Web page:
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Oil from the Deepwater Horizon gathers near Blind Bay, La., on May 26. (Win McNamee/Win McNamee/Getty Images)
Oil from the Deepwater Horizon gathers near Blind Bay, La., on May 26. (Win McNamee/Win McNamee/Getty Images)

Mark Hume

Oil rises to the surface as an election issue in B.C. Add to ...

Just about one year to the day after a BP oil rig exploded in the Gulf of Mexico, a tanker truck tipped over on the highway, just outside Victoria, polluting a salmon stream that runs through the heart of the federal riding of Esquimalt - Juan de Fuca.

The irony of having one spill on the anniversary of another won't be lost on British Columbia voters, where oil has become an election issue that is slowly rising to the surface.

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There is of course no comparison in the scale of the accidents. The Deepwater Horizon spilled 780 million litres of crude that damaged a vast coastline, while the Columbia Fuels truck dumped just 42,000 litres of gasoline, most of which ran into a ditch, and then into Goldstream River, which in some places is small enough to jump across.

But the two events had this much in common - both involved trusted technology that failed despite a carefully constructed regulatory framework meant to keep it safe. And both have served to remind British Columbians that oil is a resource that is exploited, and transported, at some risk.

Voters are being asked to think about that by the Dogwood Initiative, a small, smart, non-profit based in Victoria that is campaigning to keep in place a ban on oil tanker traffic on the West Coast.

Eric Swanson, corporate campaigner for Dogwood, said five key ridings have been identified where candidates (read Conservatives) who favour lifting the tanker ban can be defeated by a modest swing in the vote.

Esquimalt-Juan de Fuca, where the perennially popular Liberal, Keith Martin, is not running after several victories, is one such riding.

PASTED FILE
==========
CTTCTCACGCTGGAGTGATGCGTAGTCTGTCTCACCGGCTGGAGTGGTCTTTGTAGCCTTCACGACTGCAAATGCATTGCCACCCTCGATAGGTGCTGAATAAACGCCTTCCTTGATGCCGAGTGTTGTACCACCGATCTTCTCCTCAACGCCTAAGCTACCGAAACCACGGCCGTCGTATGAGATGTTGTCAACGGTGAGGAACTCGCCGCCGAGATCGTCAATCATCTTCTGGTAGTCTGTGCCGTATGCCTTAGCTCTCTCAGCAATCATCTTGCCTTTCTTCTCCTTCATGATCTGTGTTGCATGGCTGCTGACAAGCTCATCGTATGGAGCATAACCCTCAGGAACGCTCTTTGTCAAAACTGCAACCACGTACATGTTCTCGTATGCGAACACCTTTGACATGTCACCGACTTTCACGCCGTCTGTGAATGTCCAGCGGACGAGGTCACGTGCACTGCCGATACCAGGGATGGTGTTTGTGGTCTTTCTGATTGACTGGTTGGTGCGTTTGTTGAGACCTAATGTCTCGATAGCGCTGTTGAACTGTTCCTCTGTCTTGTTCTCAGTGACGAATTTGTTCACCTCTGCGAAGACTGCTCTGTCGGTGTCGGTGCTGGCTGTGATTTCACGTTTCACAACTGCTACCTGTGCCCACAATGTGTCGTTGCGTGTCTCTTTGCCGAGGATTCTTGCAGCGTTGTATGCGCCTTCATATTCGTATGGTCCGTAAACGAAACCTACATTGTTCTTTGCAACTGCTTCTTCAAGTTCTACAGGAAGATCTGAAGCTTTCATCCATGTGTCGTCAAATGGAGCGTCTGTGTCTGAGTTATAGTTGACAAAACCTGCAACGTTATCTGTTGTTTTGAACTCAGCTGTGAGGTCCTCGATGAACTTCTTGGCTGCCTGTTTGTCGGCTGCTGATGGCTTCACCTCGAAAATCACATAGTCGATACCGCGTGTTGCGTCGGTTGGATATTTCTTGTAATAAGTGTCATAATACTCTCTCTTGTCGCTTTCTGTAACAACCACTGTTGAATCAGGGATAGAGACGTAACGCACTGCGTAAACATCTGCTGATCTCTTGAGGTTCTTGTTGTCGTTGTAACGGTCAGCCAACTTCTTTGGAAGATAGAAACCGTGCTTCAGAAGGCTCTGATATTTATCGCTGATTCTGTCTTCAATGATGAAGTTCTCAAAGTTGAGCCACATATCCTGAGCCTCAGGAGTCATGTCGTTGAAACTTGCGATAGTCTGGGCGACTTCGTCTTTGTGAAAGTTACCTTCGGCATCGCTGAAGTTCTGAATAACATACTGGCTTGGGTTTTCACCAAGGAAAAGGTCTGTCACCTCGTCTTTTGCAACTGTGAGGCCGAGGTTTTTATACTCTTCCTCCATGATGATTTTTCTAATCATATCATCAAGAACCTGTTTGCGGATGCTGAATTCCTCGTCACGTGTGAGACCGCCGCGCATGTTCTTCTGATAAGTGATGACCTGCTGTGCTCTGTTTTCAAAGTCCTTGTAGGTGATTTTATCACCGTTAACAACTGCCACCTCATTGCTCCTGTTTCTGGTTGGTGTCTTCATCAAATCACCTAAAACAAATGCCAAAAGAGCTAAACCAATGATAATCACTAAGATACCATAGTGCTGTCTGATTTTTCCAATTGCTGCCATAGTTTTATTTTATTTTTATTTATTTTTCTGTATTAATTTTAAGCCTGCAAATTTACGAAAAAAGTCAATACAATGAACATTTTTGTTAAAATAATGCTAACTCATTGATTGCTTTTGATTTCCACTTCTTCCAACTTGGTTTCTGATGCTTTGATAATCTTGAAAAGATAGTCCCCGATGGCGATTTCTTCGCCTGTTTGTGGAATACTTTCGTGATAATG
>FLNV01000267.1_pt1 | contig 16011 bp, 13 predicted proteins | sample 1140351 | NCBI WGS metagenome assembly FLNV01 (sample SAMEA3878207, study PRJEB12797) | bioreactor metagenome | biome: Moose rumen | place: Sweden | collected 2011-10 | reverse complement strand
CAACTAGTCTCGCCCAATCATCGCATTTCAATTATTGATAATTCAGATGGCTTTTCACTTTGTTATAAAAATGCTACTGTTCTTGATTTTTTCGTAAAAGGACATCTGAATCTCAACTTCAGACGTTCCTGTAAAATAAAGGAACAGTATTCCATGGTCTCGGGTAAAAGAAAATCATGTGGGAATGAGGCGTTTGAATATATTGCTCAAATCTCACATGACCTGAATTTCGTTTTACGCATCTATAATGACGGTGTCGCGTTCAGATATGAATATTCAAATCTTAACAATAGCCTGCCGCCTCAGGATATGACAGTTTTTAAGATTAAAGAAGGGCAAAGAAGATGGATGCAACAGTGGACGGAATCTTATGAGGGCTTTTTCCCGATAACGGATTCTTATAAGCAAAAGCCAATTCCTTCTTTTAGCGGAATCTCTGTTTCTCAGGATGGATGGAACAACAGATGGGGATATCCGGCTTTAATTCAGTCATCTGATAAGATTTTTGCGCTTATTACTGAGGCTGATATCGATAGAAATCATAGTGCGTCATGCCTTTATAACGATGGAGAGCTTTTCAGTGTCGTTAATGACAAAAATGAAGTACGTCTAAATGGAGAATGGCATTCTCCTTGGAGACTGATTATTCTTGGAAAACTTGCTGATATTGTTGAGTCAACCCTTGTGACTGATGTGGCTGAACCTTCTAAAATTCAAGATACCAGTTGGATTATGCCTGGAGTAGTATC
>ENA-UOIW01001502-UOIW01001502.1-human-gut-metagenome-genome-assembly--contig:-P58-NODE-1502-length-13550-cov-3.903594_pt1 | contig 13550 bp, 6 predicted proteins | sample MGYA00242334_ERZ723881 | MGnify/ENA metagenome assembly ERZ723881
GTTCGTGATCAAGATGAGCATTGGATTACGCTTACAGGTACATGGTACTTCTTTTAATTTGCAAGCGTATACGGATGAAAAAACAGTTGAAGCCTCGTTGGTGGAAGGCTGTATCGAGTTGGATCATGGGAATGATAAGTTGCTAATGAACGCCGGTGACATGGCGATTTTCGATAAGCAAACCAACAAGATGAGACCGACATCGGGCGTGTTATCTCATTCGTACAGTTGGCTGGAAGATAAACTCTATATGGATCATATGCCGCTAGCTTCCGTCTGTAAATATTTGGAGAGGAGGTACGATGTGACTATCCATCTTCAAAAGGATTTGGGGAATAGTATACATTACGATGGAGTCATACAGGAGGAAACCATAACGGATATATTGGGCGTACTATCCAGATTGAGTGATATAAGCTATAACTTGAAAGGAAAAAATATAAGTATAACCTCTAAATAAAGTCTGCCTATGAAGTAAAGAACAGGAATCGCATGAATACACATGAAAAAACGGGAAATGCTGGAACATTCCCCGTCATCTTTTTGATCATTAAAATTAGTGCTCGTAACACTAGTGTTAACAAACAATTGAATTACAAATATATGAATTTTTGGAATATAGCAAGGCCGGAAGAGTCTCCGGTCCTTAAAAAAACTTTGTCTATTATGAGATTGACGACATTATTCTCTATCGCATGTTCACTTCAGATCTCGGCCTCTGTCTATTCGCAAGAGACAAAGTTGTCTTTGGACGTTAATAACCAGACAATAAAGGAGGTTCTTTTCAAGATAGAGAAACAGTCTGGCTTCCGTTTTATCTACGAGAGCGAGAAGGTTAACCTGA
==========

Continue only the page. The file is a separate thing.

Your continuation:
Conservative Troy DeSouza finished just 68 votes behind Mr. Martin in 2008, and should expect to easily win this time, over the new Liberal candidate, Lillian Szpak, who is not nearly as well known.

And he might - if oil doesn't slip him up on the way to the polls.

"The NDP candidate, Randall Garrison, is the first municipal councillor in B.C. to pass a local resolution supporting a tanker ban, so there's a strong local champion in that riding," said Mr. Swanson. "And that's where we're based, so we've got a lot of supporters in that riding as well."

It's also a riding where a tanker truck just dumped a load of gasoline into a beloved local river, where kids from 55 schools were about to release thousands of salmon fry that they'd raised in tanks in their classrooms. Some 70,000 chum fry had been released before the spill and their fate is unknown.

One imagines a lot of worried children asked their parents last week about oil spills. And if they didn't, there were headlines from the Gulf anniversary coverage to remind them all of the issue.

Later this week, 25,000 households will receive calls from Dogwood, to invite them to join a live town-hall discussion on oil tankers.

Mr. Swanson said in addition to Esquimalt-Juan de Fuca, Dogwood's No Tankers campaign is focusing on Vancouver South, Vancouver Quadra, North Vancouver and Vancouver Island North. By phoning, going door to door, Tweeting and posting on Facebook, voters are being told which candidates support a tanker ban and which don't.

"We picked ridings where we can either indirectly support a strong champion for an oil tanker ban, or ones where we can contribute to a defeat of a Conservative incumbent or candidate who does not support an oil tanker ban," he said.

Polls have shown about 70 per cent of British Columbians, regardless of party affiliation, support a tanker ban.

"We know the Conservative Party is offside with their base on this issue," said Mr. Swanson, who hopes to drive a wedge into that gap and break off some traditional Conservative votes. "We don't think we can change Stephen Harper's mind on the policy. So we need to create consequences for Stephen Harper's government … and what better time than an election to create consequences."

With oil spills fresh in voters minds, they just might do that.

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